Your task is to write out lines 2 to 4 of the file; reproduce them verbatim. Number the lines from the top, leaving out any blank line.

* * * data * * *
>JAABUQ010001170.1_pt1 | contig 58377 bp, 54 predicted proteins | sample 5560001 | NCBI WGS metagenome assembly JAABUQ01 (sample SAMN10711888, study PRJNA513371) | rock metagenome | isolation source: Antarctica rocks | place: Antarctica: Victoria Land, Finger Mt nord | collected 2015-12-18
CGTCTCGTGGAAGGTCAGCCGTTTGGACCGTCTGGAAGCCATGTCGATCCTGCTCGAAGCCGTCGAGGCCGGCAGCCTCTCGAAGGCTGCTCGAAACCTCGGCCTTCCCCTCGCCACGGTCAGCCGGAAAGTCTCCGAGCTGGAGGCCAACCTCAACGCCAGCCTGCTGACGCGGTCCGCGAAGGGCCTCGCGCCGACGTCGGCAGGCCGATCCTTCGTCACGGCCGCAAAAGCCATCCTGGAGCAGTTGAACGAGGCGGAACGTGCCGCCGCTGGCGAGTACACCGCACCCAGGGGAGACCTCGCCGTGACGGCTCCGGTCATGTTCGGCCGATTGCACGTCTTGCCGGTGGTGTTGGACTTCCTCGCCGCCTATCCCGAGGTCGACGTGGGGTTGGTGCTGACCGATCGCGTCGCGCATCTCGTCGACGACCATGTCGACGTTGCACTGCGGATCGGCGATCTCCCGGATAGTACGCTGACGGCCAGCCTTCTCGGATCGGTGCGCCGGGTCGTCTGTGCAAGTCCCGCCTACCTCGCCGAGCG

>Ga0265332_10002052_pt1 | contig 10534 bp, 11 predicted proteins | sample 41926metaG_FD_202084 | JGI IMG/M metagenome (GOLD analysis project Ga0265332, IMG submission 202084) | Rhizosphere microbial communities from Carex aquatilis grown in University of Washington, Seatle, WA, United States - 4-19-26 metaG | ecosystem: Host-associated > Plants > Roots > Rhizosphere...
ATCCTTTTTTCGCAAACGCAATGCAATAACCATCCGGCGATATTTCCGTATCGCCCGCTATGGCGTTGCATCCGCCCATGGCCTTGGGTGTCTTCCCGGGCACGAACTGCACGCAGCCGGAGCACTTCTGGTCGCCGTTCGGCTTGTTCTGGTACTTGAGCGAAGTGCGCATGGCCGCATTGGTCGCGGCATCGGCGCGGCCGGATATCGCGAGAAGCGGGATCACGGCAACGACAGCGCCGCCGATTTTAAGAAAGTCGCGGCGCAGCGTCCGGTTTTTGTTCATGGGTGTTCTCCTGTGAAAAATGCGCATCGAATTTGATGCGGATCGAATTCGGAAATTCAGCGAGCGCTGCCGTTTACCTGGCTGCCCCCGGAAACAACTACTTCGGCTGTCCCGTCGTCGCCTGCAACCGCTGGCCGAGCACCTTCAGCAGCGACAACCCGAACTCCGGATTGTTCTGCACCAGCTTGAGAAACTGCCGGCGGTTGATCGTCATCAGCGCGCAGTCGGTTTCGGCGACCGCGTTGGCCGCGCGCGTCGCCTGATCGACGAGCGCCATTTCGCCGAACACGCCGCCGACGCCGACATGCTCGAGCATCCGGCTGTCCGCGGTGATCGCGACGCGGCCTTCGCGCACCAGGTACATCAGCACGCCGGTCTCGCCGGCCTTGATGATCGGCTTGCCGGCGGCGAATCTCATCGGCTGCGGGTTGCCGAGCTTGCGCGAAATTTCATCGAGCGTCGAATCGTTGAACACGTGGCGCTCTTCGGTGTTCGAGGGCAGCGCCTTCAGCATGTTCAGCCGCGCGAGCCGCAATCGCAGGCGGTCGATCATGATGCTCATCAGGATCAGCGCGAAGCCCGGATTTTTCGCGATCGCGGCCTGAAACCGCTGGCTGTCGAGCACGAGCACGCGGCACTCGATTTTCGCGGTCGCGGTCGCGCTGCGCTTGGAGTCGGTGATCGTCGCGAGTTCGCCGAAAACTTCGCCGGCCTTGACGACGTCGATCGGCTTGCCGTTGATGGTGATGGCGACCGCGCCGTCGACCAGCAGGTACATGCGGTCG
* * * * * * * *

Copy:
CGTCTCGTGGAAGGTCAGCCGTTTGGACCGTCTGGAAGCCATGTCGATCCTGCTCGAAGCCGTCGAGGCCGGCAGCCTCTCGAAGGCTGCTCGAAACCTCGGCCTTCCCCTCGCCACGGTCAGCCGGAAAGTCTCCGAGCTGGAGGCCAACCTCAACGCCAGCCTGCTGACGCGGTCCGCGAAGGGCCTCGCGCCGACGTCGGCAGGCCGATCCTTCGTCACGGCCGCAAAAGCCATCCTGGAGCAGTTGAACGAGGCGGAACGTGCCGCCGCTGGCGAGTACACCGCACCCAGGGGAGACCTCGCCGTGACGGCTCCGGTCATGTTCGGCCGATTGCACGTCTTGCCGGTGGTGTTGGACTTCCTCGCCGCCTATCCCGAGGTCGACGTGGGGTTGGTGCTGACCGATCGCGTCGCGCATCTCGTCGACGACCATGTCGACGTTGCACTGCGGATCGGCGATCTCCCGGATAGTACGCTGACGGCCAGCCTTCTCGGATCGGTGCGCCGGGTCGTCTGTGCAAGTCCCGCCTACCTCGCCGAGCG

>Ga0265332_10002052_pt1 | contig 10534 bp, 11 predicted proteins | sample 41926metaG_FD_202084 | JGI IMG/M metagenome (GOLD analysis project Ga0265332, IMG submission 202084) | Rhizosphere microbial communities from Carex aquatilis grown in University of Washington, Seatle, WA, United States - 4-19-26 metaG | ecosystem: Host-associated > Plants > Roots > Rhizosphere...
ATCCTTTTTTCGCAAACGCAATGCAATAACCATCCGGCGATATTTCCGTATCGCCCGCTATGGCGTTGCATCCGCCCATGGCCTTGGGTGTCTTCCCGGGCACGAACTGCACGCAGCCGGAGCACTTCTGGTCGCCGTTCGGCTTGTTCTGGTACTTGAGCGAAGTGCGCATGGCCGCATTGGTCGCGGCATCGGCGCGGCCGGATATCGCGAGAAGCGGGATCACGGCAACGACAGCGCCGCCGATTTTAAGAAAGTCGCGGCGCAGCGTCCGGTTTTTGTTCATGGGTGTTCTCCTGTGAAAAATGCGCATCGAATTTGATGCGGATCGAATTCGGAAATTCAGCGAGCGCTGCCGTTTACCTGGCTGCCCCCGGAAACAACTACTTCGGCTGTCCCGTCGTCGCCTGCAACCGCTGGCCGAGCACCTTCAGCAGCGACAACCCGAACTCCGGATTGTTCTGCACCAGCTTGAGAAACTGCCGGCGGTTGATCGTCATCAGCGCGCAGTCGGTTTCGGCGACCGCGTTGGCCGCGCGCGTCGCCTGATCGACGAGCGCCATTTCGCCGAACACGCCGCCGACGCCGACATGCTCGAGCATCCGGCTGTCCGCGGTGATCGCGACGCGGCCTTCGCGCACCAGGTACATCAGCACGCCGGTCTCGCCGGCCTTGATGATCGGCTTGCCGGCGGCGAATCTCATCGGCTGCGGGTTGCCGAGCTTGCGCGAAATTTCATCGAGCGTCGAATCGTTGAACACGTGGCGCTCTTCGGTGTTCGAGGGCAGCGCCTTCAGCATGTTCAGCCGCGCGAGCCGCAATCGCAGGCGGTCGATCATGATGCTCATCAGGATCAGCGCGAAGCCCGGATTTTTCGCGATCGCGGCCTGAAACCGCTGGCTGTCGAGCACGAGCACGCGGCACTCGATTTTCGCGGTCGCGGTCGCGCTGCGCTTGGAGTCGGTGATCGTCGCGAGTTCGCCGAAAACTTCGCCGGCCTTGACGACGTCGATCGGCTTGCCGTTGATGGTGATGGCGACCGCGCCGTCGACCAGCAGGTACATGCGGTCG